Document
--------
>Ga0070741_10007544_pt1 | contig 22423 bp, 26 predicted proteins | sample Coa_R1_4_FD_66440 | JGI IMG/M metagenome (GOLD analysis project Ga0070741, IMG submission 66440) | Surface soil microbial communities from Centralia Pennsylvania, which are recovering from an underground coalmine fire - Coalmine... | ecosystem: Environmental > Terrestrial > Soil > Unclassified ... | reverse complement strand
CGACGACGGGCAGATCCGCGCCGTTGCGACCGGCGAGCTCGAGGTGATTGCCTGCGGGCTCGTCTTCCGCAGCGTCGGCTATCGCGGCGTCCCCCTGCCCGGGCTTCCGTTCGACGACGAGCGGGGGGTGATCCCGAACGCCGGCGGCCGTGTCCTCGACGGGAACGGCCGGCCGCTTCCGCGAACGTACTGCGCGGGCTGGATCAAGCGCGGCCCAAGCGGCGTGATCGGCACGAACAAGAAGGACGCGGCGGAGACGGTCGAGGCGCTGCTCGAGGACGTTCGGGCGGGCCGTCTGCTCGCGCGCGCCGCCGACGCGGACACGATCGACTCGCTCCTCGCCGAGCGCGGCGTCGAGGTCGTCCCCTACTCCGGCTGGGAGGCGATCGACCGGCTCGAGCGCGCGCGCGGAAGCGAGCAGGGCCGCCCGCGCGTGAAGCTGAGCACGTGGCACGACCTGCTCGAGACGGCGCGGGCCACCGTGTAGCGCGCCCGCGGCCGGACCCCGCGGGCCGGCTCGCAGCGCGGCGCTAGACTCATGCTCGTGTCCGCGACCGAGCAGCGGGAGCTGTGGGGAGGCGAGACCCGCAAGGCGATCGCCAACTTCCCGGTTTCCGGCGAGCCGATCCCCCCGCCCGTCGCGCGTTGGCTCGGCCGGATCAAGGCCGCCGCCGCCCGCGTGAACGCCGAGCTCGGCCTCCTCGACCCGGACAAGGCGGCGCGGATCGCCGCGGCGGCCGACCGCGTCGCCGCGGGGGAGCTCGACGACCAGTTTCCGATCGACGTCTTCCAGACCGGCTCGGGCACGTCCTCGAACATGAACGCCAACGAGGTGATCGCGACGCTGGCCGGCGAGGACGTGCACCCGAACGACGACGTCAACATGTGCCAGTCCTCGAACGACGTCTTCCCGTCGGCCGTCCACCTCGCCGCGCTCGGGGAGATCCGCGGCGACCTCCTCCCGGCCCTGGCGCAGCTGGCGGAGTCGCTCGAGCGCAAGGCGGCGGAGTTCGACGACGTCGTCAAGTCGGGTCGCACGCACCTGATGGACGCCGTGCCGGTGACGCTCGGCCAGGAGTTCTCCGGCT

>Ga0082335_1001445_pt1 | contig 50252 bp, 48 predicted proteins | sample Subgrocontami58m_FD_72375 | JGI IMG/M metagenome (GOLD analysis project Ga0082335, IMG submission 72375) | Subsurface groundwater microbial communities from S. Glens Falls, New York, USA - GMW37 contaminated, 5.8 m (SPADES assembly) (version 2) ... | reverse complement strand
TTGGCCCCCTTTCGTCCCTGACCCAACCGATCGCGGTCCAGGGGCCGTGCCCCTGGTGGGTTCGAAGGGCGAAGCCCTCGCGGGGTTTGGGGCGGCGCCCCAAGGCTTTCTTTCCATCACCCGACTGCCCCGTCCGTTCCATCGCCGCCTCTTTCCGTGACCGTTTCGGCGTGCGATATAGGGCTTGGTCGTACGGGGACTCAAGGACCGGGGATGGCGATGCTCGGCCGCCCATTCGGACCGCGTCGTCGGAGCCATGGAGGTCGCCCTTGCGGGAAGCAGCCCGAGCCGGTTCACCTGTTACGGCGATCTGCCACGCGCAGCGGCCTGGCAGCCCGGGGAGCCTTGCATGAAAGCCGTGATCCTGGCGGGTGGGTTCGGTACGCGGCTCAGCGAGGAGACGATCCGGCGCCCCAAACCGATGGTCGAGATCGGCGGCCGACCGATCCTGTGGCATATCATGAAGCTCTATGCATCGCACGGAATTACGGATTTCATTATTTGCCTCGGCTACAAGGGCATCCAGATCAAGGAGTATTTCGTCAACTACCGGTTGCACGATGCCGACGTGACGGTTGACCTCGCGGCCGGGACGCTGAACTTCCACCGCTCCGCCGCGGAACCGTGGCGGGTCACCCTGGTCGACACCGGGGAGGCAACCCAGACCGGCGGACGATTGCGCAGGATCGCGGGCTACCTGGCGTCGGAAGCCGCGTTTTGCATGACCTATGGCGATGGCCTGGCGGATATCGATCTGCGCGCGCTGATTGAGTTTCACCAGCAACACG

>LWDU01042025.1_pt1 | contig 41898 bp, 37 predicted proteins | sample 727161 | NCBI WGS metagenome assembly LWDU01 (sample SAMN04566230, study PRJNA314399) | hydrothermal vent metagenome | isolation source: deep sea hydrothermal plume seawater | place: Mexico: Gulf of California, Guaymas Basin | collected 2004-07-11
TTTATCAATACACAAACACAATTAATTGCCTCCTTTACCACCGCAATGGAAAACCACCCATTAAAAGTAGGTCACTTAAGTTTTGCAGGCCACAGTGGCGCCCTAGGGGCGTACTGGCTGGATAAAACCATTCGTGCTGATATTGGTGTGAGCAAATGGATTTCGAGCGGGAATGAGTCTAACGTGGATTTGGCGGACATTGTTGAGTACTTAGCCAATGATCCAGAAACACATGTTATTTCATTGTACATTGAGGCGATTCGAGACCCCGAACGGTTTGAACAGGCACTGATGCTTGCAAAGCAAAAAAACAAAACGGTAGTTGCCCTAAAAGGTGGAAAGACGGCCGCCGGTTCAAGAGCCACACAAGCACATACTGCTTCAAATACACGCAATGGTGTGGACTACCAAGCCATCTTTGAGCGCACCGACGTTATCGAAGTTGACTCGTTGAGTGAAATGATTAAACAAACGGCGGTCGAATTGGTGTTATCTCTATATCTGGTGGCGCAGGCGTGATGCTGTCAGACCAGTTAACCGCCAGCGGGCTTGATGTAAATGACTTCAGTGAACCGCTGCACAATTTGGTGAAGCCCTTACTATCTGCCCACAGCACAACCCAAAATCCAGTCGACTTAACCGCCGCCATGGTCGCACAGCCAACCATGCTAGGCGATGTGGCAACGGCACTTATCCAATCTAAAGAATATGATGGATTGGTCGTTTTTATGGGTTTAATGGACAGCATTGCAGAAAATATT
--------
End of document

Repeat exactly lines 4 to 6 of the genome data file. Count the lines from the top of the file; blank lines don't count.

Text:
TTGGCCCCCTTTCGTCCCTGACCCAACCGATCGCGGTCCAGGGGCCGTGCCCCTGGTGGGTTCGAAGGGCGAAGCCCTCGCGGGGTTTGGGGCGGCGCCCCAAGGCTTTCTTTCCATCACCCGACTGCCCCGTCCGTTCCATCGCCGCCTCTTTCCGTGACCGTTTCGGCGTGCGATATAGGGCTTGGTCGTACGGGGACTCAAGGACCGGGGATGGCGATGCTCGGCCGCCCATTCGGACCGCGTCGTCGGAGCCATGGAGGTCGCCCTTGCGGGAAGCAGCCCGAGCCGGTTCACCTGTTACGGCGATCTGCCACGCGCAGCGGCCTGGCAGCCCGGGGAGCCTTGCATGAAAGCCGTGATCCTGGCGGGTGGGTTCGGTACGCGGCTCAGCGAGGAGACGATCCGGCGCCCCAAACCGATGGTCGAGATCGGCGGCCGACCGATCCTGTGGCATATCATGAAGCTCTATGCATCGCACGGAATTACGGATTTCATTATTTGCCTCGGCTACAAGGGCATCCAGATCAAGGAGTATTTCGTCAACTACCGGTTGCACGATGCCGACGTGACGGTTGACCTCGCGGCCGGGACGCTGAACTTCCACCGCTCCGCCGCGGAACCGTGGCGGGTCACCCTGGTCGACACCGGGGAGGCAACCCAGACCGGCGGACGATTGCGCAGGATCGCGGGCTACCTGGCGTCGGAAGCCGCGTTTTGCATGACCTATGGCGATGGCCTGGCGGATATCGATCTGCGCGCGCTGATTGAGTTTCACCAGCAACACG

>LWDU01042025.1_pt1 | contig 41898 bp, 37 predicted proteins | sample 727161 | NCBI WGS metagenome assembly LWDU01 (sample SAMN04566230, study PRJNA314399) | hydrothermal vent metagenome | isolation source: deep sea hydrothermal plume seawater | place: Mexico: Gulf of California, Guaymas Basin | collected 2004-07-11
TTTATCAATACACAAACACAATTAATTGCCTCCTTTACCACCGCAATGGAAAACCACCCATTAAAAGTAGGTCACTTAAGTTTTGCAGGCCACAGTGGCGCCCTAGGGGCGTACTGGCTGGATAAAACCATTCGTGCTGATATTGGTGTGAGCAAATGGATTTCGAGCGGGAATGAGTCTAACGTGGATTTGGCGGACATTGTTGAGTACTTAGCCAATGATCCAGAAACACATGTTATTTCATTGTACATTGAGGCGATTCGAGACCCCGAACGGTTTGAACAGGCACTGATGCTTGCAAAGCAAAAAAACAAAACGGTAGTTGCCCTAAAAGGTGGAAAGACGGCCGCCGGTTCAAGAGCCACACAAGCACATACTGCTTCAAATACACGCAATGGTGTGGACTACCAAGCCATCTTTGAGCGCACCGACGTTATCGAAGTTGACTCGTTGAGTGAAATGATTAAACAAACGGCGGTCGAATTGGTGTTATCTCTATATCTGGTGGCGCAGGCGTGATGCTGTCAGACCAGTTAACCGCCAGCGGGCTTGATGTAAATGACTTCAGTGAACCGCTGCACAATTTGGTGAAGCCCTTACTATCTGCCCACAGCACAACCCAAAATCCAGTCGACTTAACCGCCGCCATGGTCGCACAGCCAACCATGCTAGGCGATGTGGCAACGGCACTTATCCAATCTAAAGAATATGATGGATTGGTCGTTTTTATGGGTTTAATGGACAGCATTGCAGAAAATATT